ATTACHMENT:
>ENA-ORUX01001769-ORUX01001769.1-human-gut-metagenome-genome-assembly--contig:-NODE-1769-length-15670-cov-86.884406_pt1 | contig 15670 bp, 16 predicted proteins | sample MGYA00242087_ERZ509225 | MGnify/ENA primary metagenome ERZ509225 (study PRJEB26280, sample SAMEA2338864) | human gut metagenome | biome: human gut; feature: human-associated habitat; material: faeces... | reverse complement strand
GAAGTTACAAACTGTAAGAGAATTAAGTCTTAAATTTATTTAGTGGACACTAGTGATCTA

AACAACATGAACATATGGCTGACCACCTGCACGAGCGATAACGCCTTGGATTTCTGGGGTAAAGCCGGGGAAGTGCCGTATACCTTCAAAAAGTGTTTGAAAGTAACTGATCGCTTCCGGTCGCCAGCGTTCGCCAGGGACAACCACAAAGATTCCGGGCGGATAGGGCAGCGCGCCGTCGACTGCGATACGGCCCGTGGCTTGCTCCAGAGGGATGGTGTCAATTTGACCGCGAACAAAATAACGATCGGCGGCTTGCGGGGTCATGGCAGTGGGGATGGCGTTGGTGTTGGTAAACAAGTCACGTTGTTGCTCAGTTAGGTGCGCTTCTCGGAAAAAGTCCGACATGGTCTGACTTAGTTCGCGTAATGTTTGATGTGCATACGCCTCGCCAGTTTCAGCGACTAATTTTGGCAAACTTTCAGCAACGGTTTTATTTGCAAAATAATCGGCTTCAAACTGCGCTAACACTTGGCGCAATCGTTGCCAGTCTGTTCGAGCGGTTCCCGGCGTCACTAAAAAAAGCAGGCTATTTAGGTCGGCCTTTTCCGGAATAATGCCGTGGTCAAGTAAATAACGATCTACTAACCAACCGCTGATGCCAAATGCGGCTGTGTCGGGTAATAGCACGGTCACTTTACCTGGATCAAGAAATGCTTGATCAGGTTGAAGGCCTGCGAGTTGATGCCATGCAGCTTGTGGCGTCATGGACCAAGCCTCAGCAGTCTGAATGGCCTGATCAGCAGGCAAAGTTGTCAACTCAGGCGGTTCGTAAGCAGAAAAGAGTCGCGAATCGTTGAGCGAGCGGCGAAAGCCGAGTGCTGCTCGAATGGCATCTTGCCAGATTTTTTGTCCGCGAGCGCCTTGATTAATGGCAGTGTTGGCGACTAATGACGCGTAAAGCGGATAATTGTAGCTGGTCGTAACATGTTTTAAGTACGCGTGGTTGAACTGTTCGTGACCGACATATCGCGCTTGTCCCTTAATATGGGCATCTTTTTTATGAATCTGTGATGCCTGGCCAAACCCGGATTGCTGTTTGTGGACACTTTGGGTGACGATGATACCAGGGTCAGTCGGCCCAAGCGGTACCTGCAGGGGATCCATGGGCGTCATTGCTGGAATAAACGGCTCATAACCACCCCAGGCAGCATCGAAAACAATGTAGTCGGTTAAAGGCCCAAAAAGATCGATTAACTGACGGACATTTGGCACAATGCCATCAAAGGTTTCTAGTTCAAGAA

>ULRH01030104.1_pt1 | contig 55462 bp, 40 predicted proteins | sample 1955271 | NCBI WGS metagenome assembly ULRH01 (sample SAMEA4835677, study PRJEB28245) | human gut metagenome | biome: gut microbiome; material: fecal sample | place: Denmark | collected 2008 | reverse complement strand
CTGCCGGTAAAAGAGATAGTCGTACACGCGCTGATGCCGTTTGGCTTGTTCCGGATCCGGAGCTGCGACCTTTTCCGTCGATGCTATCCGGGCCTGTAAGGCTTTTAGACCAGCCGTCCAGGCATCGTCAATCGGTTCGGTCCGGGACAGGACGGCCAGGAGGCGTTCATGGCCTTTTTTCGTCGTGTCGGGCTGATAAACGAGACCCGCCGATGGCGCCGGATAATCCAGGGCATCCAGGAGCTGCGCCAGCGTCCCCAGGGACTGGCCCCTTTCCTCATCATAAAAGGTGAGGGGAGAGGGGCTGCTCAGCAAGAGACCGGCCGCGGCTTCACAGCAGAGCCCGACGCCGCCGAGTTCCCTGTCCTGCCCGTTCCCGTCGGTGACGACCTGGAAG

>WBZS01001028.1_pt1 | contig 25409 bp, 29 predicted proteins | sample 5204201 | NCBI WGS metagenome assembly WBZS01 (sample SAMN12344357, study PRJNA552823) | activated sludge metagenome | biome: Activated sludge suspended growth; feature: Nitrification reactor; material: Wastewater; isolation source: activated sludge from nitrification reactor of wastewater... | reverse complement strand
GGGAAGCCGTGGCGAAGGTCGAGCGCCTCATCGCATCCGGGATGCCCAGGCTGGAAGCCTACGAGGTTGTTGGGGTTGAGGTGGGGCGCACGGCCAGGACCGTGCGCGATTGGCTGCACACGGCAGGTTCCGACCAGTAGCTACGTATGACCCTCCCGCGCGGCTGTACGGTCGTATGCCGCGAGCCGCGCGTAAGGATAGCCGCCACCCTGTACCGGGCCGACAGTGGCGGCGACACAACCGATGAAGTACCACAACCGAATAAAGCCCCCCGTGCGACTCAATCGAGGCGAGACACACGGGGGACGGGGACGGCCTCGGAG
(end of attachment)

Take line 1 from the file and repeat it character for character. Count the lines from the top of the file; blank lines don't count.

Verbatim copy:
>ENA-ORUX01001769-ORUX01001769.1-human-gut-metagenome-genome-assembly--contig:-NODE-1769-length-15670-cov-86.884406_pt1 | contig 15670 bp, 16 predicted proteins | sample MGYA00242087_ERZ509225 | MGnify/ENA primary metagenome ERZ509225 (study PRJEB26280, sample SAMEA2338864) | human gut metagenome | biome: human gut; feature: human-associated habitat; material: faeces... | reverse complement strand